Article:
New Delhi, Jan 27 (PTI) 'If the world was about to end, will your choices be the same?' was the question that 'Cargo' director Arati Kadav wanted to explore in her lockdown short film '55kms/sec', which combines the personal with the larger story of the contemporary era.
Last year, the empty streets of Mumbai during the lockdown gave Kadav, a self-confessed fan of the science-fiction genre, the perfect setting to tell her story about the 'end of the world' .
'This was a lockdown film and we were in a rush to complete it. It was the time when the migrant crisis was at its peak and the lucky one's were safe in their houses.
'But I felt there would be a point when we would also not be safe because there is always someone above us in the pyramid. Class differences will eventually affect us all,' the software engineer-turned-filmmaker told PTI over phone from Mumbai.
'55kms/sec', the film's title, indicates the speed with which a meteor is hurtling towards the Earth as people scramble to find shelter, leaders and affluent members of the society move to a space station, some lucky one's find space in government or private bunkers but most of the population is left to their own devices, waiting for the inevitable.
Amid all this is a protagonist, a man (Mrinal Dutt) who has lived an insignificant life. He finally gathers the courage to confess his love to his college crush (Richa Chadha) during a farewell group call with friends, minutes before the meteor strikes.
'(In the) Last few hours before the world ends, we go to a very personal story of a guy whose life did not impact anyone.
'Through him I wanted to talk about how we are always postponing things for tomorrow or not finding the courage to do things now. Our lives are planned so much. I wanted to talk about 'If the world was about to end, will your choices be the same?' I wanted to comment on that,' Kadav said.
The director, who has already created a name for herself as an ingenious storyteller through her widely loved sci-fi movie 'Cargo', said the genre is always seen as a strong tool to speak about reality without actually spelling it out.
Citing the example of the coronavirus pandemic, Kadav said she often wonders who would have thought five years ago there would be a 'collective pause' to lives around the world.
'In my mind, I felt that maybe if such a big calamity comes, the way we respond is very primal and non-sophisticated. We quickly make some bunkers and try to do things that may not work. Like this man sitting in the manhole... We become like rats, deserting a sinking ship. It is just that this time the ship is Earth itself.
'We just go very primal with the response and make it inefficient in a way. Everything is a commentary on what is going on and also on us as humans. My metaphor was that we will become very primal with our responses, like rats.' The director said she got the idea to make the film during a conversation with a friend and realised how everyone reunited in collective misery.
The entire film was shot remotely, and understandably, the team went through many challenges as actors became their own cinematographers, shooting on their mobile phones.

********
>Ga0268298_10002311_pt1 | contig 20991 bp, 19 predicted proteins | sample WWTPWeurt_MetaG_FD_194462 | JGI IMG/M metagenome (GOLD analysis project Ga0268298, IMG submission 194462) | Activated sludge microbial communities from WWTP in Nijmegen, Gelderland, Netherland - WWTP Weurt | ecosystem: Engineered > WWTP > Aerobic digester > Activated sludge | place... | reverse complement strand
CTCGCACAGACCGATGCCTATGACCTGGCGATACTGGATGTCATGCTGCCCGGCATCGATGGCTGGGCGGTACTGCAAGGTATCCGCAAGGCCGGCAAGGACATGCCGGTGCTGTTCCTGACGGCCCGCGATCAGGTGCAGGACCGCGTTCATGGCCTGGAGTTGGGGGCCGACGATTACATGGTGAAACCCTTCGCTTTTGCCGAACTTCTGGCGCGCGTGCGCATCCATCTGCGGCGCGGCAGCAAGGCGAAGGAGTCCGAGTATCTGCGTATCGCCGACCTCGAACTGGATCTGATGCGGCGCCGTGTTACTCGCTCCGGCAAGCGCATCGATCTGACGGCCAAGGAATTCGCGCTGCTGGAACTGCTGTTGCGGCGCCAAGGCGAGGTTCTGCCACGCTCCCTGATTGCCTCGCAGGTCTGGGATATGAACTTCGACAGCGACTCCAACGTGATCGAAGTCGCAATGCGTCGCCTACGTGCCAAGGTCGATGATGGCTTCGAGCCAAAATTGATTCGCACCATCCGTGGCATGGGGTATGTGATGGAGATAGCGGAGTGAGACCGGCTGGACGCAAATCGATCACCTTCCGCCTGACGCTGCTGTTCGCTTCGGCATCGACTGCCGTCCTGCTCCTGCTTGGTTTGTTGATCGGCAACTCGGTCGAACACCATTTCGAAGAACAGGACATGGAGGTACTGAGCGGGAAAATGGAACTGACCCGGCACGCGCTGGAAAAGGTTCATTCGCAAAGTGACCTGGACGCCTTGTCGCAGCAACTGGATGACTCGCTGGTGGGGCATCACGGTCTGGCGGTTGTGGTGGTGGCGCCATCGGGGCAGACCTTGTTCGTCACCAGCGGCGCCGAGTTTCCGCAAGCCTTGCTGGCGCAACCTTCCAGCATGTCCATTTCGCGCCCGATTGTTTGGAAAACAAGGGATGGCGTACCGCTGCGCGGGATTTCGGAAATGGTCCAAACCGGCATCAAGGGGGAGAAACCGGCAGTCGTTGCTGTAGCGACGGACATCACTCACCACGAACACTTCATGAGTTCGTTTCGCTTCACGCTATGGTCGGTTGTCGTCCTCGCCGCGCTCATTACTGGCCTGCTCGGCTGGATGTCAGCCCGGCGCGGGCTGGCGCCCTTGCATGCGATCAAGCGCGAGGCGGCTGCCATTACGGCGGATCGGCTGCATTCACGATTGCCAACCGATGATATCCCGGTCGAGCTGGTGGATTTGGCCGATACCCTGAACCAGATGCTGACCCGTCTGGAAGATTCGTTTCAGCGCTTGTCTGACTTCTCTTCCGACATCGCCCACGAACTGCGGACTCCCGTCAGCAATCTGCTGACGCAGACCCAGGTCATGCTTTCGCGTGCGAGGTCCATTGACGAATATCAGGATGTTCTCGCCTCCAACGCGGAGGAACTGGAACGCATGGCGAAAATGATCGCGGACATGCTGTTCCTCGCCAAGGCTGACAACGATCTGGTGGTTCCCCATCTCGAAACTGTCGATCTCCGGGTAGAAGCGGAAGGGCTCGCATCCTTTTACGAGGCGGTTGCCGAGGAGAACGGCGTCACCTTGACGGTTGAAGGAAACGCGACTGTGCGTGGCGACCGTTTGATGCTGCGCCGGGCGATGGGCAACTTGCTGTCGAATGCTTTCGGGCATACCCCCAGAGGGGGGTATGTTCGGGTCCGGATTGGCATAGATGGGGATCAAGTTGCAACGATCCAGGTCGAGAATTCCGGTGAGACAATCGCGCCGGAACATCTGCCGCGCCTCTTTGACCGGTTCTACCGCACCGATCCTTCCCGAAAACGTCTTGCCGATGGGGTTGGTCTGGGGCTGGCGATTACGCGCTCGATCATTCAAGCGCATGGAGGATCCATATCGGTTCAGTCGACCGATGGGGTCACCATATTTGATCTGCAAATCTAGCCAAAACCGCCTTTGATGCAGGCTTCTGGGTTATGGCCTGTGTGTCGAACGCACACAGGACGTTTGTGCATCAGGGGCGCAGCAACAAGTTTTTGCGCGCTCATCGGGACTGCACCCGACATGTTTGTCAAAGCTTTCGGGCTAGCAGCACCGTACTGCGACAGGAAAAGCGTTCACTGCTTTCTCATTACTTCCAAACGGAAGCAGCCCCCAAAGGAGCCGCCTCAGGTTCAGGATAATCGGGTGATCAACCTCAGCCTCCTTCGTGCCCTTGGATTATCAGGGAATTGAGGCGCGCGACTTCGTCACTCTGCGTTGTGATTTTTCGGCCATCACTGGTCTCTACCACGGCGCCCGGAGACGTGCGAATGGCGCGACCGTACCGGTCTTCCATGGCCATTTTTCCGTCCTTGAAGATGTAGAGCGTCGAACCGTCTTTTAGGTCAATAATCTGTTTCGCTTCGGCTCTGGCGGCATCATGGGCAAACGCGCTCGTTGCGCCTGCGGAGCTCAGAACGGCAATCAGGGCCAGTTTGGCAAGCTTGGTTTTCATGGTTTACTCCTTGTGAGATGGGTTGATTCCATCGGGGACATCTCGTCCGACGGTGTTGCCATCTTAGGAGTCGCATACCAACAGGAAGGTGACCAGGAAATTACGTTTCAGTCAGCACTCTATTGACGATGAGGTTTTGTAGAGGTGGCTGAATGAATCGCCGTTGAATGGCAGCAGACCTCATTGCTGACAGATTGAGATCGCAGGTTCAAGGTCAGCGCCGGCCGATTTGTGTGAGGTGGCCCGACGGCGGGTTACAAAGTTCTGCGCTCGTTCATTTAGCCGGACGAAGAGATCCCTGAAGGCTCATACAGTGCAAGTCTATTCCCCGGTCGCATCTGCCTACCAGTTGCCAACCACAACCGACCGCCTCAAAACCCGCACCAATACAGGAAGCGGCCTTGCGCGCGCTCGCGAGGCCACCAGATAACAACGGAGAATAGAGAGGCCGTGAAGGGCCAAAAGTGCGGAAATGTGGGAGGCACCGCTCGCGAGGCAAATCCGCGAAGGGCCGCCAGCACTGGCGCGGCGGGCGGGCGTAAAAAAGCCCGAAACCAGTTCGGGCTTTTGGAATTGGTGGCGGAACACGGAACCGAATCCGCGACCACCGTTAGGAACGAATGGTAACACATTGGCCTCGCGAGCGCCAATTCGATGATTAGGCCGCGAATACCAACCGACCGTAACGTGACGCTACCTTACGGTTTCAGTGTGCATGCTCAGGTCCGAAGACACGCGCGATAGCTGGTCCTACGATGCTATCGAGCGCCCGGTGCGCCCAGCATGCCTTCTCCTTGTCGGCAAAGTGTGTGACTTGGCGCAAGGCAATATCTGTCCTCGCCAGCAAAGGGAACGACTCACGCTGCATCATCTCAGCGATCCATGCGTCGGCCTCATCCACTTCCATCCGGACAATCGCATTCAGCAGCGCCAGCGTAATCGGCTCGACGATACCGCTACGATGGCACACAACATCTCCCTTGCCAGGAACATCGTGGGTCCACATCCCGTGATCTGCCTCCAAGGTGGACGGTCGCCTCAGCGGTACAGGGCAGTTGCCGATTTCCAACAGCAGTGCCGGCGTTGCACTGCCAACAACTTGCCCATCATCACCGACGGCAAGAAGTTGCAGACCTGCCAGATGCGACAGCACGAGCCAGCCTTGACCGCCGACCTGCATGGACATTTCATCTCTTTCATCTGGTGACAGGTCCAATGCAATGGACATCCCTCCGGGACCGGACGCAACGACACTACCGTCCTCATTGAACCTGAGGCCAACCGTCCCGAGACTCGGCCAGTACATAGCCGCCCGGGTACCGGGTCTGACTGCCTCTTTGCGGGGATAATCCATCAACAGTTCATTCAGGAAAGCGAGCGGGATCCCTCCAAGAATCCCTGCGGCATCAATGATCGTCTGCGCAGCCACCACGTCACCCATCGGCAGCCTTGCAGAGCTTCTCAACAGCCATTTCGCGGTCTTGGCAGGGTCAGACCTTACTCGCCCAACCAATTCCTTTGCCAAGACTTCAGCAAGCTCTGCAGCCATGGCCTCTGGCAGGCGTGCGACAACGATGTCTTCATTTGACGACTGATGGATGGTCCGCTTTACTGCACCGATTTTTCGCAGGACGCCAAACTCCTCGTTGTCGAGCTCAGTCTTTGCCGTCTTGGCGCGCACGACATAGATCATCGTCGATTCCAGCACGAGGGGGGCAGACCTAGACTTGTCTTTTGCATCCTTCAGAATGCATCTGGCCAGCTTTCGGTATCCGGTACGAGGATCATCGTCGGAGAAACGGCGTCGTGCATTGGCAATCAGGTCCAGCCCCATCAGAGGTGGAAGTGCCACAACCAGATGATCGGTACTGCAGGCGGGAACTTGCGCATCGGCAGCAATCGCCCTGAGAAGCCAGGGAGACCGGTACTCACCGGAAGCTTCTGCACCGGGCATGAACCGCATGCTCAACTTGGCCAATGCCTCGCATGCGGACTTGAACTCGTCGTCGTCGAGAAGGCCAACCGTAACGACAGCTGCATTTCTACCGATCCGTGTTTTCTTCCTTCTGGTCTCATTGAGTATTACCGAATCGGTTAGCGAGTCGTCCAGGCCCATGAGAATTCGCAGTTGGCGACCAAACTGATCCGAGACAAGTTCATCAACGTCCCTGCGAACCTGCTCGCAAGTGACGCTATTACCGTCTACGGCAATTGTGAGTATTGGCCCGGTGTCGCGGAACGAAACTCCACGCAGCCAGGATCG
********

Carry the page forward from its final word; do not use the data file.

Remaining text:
Mumbai's vacant streets helped in conveying the sentiment of doomsday, said Kadav, describing how she felt heartbroken to see the spirited city come to a stop.
'It was shocking... A city is also an organism in itself. Everything felt cancelled.' Chadha was someone Kadav always wanted to work with and lockdown gave her the perfect excuse to get the actor on board.
'As it was the lockdown, Richa couldn't come up with any excuse! But to be honest, I've always been a huge fan of Richa and just wanted an opportunity to work with her. Her role is small but had she not brought those layers of empathy, the film would have felt flat.
'I was surprised because she was using her own camera... She would roll that camera, sit in front and she would start acting. She would just transform into this character and I had goosebumps the first time... I was lucky that she agreed.' Bollywood is not known for its sci-fi movies, something that Kadav hopes changes in future. After 'Cargo', producers no longer think that a movie in the genre will need crores of investment when she approaches them for a narration, she said.
'Cargo', currently streaming on Netflix, is set in the future where demons and humans have learnt to coexist peacefully. The story focuses on a demon, living alone on a spaceship, going about his work of recycling dead humans and preparing them for rebirth.
'People always felt that a sci-fi movie would require a big budget whenever I would narrate the script. This ('55kms/sec') is an almost zero (budget) film... VFX was done by my friends. People think that it takes crores to make a sci-fi film, but producers now feel reassured that it can be done in small budget as well.' Kadav's personal favourite in the genre is the iconic 'The Eternal Sunshine of the Spotless Mind', starring Kate Winslet and Jim Carrey.
The director said she was surprised to find that the 2004 movie, helmed by Michel Gondry, was more of a personal story and an inward-looking film instead of a shiny project in the genre.
Next up for Kadav is a 'fun love story' rooted in science fiction.
'55kms/sec' is streaming on Disney+ Hotstar. PTI BK RDS RDS